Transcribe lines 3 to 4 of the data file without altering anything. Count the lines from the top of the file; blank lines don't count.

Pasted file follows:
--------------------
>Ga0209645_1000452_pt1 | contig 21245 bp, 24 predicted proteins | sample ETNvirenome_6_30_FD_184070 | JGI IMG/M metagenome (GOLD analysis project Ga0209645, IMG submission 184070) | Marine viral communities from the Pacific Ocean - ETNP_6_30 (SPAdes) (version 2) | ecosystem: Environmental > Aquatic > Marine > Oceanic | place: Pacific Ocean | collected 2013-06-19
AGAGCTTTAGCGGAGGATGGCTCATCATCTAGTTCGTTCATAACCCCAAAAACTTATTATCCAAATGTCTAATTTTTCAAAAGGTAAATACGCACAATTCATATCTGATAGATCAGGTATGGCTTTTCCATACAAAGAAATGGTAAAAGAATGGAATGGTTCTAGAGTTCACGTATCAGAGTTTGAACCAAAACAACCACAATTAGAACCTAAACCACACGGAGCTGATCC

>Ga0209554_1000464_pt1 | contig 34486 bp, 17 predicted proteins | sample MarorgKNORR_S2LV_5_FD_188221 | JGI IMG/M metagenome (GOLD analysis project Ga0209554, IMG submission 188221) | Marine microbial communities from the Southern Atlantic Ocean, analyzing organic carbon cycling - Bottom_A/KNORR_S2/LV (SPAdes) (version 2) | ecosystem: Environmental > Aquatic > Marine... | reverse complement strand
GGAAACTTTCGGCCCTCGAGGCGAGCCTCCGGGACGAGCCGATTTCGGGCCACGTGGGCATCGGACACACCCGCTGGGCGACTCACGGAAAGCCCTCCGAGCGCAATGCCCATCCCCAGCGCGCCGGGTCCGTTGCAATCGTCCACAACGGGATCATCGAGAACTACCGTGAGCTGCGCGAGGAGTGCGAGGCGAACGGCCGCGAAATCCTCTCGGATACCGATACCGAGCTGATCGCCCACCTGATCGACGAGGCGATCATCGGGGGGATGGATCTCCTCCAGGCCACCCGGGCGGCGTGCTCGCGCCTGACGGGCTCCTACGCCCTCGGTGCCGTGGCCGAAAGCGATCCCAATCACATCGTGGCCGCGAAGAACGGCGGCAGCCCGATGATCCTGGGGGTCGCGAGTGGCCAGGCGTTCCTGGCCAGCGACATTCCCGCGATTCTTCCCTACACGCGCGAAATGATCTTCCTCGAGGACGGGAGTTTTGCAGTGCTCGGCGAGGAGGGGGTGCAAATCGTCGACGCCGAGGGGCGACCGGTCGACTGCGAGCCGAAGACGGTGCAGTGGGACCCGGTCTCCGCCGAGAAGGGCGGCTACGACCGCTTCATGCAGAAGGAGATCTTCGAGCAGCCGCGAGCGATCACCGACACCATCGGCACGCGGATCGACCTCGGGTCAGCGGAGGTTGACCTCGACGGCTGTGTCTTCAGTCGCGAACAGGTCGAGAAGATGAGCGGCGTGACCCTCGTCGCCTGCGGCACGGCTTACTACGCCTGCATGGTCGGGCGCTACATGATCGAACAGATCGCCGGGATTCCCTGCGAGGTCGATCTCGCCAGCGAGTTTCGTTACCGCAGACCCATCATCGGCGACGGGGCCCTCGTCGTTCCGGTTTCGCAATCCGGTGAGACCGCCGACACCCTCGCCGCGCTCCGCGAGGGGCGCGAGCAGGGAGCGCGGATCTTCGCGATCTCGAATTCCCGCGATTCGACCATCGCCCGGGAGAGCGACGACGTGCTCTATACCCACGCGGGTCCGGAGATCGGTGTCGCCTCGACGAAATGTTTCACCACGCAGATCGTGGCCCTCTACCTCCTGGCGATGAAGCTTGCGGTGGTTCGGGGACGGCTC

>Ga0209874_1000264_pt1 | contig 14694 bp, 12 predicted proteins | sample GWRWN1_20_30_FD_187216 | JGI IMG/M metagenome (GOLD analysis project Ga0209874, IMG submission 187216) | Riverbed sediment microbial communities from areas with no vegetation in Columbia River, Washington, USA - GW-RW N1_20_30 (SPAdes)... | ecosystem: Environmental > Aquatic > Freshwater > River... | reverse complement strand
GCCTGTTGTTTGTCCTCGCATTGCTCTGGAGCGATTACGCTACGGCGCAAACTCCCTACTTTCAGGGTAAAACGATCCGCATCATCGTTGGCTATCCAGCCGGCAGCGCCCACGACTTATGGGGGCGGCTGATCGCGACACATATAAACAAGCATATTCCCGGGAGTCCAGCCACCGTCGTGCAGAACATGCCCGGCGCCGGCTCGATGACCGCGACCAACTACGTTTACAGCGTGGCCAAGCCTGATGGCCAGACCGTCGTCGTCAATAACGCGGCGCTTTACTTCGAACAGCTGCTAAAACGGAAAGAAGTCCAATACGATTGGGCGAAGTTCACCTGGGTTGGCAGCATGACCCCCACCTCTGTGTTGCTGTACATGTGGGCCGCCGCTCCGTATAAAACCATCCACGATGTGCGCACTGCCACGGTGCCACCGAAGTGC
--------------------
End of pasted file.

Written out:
>Ga0209554_1000464_pt1 | contig 34486 bp, 17 predicted proteins | sample MarorgKNORR_S2LV_5_FD_188221 | JGI IMG/M metagenome (GOLD analysis project Ga0209554, IMG submission 188221) | Marine microbial communities from the Southern Atlantic Ocean, analyzing organic carbon cycling - Bottom_A/KNORR_S2/LV (SPAdes) (version 2) | ecosystem: Environmental > Aquatic > Marine... | reverse complement strand
GGAAACTTTCGGCCCTCGAGGCGAGCCTCCGGGACGAGCCGATTTCGGGCCACGTGGGCATCGGACACACCCGCTGGGCGACTCACGGAAAGCCCTCCGAGCGCAATGCCCATCCCCAGCGCGCCGGGTCCGTTGCAATCGTCCACAACGGGATCATCGAGAACTACCGTGAGCTGCGCGAGGAGTGCGAGGCGAACGGCCGCGAAATCCTCTCGGATACCGATACCGAGCTGATCGCCCACCTGATCGACGAGGCGATCATCGGGGGGATGGATCTCCTCCAGGCCACCCGGGCGGCGTGCTCGCGCCTGACGGGCTCCTACGCCCTCGGTGCCGTGGCCGAAAGCGATCCCAATCACATCGTGGCCGCGAAGAACGGCGGCAGCCCGATGATCCTGGGGGTCGCGAGTGGCCAGGCGTTCCTGGCCAGCGACATTCCCGCGATTCTTCCCTACACGCGCGAAATGATCTTCCTCGAGGACGGGAGTTTTGCAGTGCTCGGCGAGGAGGGGGTGCAAATCGTCGACGCCGAGGGGCGACCGGTCGACTGCGAGCCGAAGACGGTGCAGTGGGACCCGGTCTCCGCCGAGAAGGGCGGCTACGACCGCTTCATGCAGAAGGAGATCTTCGAGCAGCCGCGAGCGATCACCGACACCATCGGCACGCGGATCGACCTCGGGTCAGCGGAGGTTGACCTCGACGGCTGTGTCTTCAGTCGCGAACAGGTCGAGAAGATGAGCGGCGTGACCCTCGTCGCCTGCGGCACGGCTTACTACGCCTGCATGGTCGGGCGCTACATGATCGAACAGATCGCCGGGATTCCCTGCGAGGTCGATCTCGCCAGCGAGTTTCGTTACCGCAGACCCATCATCGGCGACGGGGCCCTCGTCGTTCCGGTTTCGCAATCCGGTGAGACCGCCGACACCCTCGCCGCGCTCCGCGAGGGGCGCGAGCAGGGAGCGCGGATCTTCGCGATCTCGAATTCCCGCGATTCGACCATCGCCCGGGAGAGCGACGACGTGCTCTATACCCACGCGGGTCCGGAGATCGGTGTCGCCTCGACGAAATGTTTCACCACGCAGATCGTGGCCCTCTACCTCCTGGCGATGAAGCTTGCGGTGGTTCGGGGACGGCTC